A couple weeks ago, we had an introductory seminar about GIS and Story Maps using a software called Esri. We discussed the basics of GIS and the layers and axes involved and the variety of ways to use GIS.
For our specific seminar, however, we focused on using a feature called Story Maps that can be used to tell a place-based narrative. Liz went on to present us with the best practices when using Story Maps. She said we should consider our audience, the experience, and the level of difficulty. For me, that level would be simple as possible.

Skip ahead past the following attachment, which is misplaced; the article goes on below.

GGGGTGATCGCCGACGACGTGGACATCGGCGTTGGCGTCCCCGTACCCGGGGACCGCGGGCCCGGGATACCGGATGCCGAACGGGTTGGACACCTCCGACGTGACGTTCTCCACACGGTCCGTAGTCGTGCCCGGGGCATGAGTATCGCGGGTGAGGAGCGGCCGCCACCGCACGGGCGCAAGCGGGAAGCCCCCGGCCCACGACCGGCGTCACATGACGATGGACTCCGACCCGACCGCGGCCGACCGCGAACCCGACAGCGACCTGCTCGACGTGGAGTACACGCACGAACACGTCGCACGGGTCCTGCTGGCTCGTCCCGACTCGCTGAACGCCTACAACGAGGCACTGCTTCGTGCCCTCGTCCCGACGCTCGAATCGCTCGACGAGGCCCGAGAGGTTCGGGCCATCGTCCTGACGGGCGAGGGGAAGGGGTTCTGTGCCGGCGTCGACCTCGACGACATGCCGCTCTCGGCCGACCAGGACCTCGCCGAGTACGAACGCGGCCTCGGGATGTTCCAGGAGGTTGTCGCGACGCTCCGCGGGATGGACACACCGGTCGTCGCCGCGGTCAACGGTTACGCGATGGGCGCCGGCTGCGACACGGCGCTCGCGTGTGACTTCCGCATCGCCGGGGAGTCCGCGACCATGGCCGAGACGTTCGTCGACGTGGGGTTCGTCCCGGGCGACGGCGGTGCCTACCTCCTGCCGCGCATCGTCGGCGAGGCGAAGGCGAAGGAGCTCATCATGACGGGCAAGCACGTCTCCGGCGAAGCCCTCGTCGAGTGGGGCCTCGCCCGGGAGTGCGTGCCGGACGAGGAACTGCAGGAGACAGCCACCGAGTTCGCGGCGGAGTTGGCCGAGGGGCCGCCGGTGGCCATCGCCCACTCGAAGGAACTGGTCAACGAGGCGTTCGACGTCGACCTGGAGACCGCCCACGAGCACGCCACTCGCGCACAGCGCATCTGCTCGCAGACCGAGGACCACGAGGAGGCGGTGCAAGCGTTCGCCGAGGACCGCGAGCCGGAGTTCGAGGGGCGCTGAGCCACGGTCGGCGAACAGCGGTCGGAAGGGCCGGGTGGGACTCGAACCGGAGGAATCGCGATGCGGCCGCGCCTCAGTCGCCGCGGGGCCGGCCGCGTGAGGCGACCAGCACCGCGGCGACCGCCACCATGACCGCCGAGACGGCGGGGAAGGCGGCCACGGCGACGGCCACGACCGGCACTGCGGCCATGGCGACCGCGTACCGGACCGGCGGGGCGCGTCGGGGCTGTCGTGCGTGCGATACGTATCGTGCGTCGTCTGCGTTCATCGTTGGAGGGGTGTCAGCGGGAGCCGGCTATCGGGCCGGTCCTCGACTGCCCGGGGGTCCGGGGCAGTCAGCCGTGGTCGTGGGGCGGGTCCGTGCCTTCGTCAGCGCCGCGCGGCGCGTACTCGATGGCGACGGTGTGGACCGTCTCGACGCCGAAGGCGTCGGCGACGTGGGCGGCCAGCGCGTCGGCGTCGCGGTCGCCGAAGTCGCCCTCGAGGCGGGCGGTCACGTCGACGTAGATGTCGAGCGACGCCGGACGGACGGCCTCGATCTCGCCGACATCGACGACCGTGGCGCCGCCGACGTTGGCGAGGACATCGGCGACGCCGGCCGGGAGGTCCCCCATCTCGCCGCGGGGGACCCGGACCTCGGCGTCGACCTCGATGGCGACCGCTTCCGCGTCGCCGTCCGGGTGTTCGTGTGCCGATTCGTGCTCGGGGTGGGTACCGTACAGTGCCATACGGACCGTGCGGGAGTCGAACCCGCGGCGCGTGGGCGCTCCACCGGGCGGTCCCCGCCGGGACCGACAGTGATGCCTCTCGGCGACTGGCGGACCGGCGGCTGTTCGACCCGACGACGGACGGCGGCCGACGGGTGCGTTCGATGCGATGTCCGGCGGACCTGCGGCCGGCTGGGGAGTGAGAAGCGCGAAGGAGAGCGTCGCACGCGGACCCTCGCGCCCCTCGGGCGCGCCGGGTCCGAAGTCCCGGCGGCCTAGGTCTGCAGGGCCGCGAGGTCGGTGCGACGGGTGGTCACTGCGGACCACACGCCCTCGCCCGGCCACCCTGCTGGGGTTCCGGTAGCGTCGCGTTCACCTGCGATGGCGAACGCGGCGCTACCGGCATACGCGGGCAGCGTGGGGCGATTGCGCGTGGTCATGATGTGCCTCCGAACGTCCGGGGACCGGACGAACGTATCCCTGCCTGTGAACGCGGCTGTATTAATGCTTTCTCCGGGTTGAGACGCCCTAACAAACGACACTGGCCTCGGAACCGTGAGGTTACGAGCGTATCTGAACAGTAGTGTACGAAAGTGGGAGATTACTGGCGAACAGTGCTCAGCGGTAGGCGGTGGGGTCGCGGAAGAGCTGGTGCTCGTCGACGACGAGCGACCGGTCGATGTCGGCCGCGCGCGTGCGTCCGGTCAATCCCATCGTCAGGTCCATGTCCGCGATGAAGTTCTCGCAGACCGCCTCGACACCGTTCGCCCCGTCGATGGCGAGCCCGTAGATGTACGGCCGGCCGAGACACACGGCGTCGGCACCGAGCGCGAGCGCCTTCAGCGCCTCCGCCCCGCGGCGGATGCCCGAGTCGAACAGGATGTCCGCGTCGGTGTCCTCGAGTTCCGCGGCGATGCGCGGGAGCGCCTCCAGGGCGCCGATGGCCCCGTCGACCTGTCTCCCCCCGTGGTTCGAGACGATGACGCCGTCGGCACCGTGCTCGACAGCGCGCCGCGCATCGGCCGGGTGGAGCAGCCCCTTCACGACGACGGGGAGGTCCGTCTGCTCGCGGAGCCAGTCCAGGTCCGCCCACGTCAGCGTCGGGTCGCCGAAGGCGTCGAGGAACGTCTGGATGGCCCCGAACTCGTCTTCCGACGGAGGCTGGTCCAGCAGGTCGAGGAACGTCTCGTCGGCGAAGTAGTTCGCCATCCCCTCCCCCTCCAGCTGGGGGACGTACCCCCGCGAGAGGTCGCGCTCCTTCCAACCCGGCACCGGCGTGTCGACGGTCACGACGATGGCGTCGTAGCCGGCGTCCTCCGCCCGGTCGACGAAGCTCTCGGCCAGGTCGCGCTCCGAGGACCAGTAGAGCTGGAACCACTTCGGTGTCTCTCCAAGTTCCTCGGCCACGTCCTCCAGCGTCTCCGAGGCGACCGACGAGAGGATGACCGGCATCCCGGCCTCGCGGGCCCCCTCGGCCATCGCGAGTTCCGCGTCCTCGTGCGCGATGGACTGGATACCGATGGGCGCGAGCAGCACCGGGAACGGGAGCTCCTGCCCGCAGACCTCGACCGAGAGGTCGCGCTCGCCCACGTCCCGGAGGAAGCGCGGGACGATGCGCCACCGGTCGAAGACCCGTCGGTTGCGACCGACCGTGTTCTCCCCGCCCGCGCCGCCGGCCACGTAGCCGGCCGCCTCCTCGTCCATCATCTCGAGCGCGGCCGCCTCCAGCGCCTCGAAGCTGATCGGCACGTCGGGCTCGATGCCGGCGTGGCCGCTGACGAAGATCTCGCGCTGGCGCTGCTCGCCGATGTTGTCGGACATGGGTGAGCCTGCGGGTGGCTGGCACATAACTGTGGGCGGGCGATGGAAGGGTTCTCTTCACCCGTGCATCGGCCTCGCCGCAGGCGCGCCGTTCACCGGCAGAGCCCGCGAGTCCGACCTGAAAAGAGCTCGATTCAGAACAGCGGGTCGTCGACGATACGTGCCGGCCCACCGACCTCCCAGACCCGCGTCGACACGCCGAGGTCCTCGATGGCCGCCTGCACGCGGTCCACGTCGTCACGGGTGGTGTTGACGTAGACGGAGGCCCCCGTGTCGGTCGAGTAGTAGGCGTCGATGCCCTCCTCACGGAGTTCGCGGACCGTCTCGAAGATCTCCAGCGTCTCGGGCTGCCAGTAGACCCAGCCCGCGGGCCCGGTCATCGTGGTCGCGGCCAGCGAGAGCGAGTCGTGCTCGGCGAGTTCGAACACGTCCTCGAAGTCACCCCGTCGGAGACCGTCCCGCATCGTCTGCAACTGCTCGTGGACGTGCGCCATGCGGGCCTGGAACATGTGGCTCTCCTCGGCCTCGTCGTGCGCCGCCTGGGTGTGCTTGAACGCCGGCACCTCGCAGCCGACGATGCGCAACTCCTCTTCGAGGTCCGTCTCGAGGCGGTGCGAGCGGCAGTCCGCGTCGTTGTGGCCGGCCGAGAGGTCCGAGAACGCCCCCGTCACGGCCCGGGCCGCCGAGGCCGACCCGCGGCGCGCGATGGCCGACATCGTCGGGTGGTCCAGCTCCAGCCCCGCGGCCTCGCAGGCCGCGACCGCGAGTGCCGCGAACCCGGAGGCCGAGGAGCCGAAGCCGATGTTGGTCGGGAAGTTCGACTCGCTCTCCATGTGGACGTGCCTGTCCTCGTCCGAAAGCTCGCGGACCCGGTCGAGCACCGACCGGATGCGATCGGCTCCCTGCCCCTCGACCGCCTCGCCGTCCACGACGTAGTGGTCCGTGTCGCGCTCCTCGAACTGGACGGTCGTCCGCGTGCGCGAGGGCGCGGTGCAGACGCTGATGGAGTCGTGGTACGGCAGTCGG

I began to use the software and was able to make a little progress in choosing my map and putting down some pins with text to describe the location and its significance.
I didn’t get too far in making my narrative, but I can really see the benefits of using GIS with in public history programming and education. Elizabeth C. has talked a lot about working at Pier 21 and the immigrant experience. Using GIS could be a useful tool when tracking an immigrant’s journey to settlement in a new country. Exploration and colonialism are also subjects that GIS could help explain within a geographical context.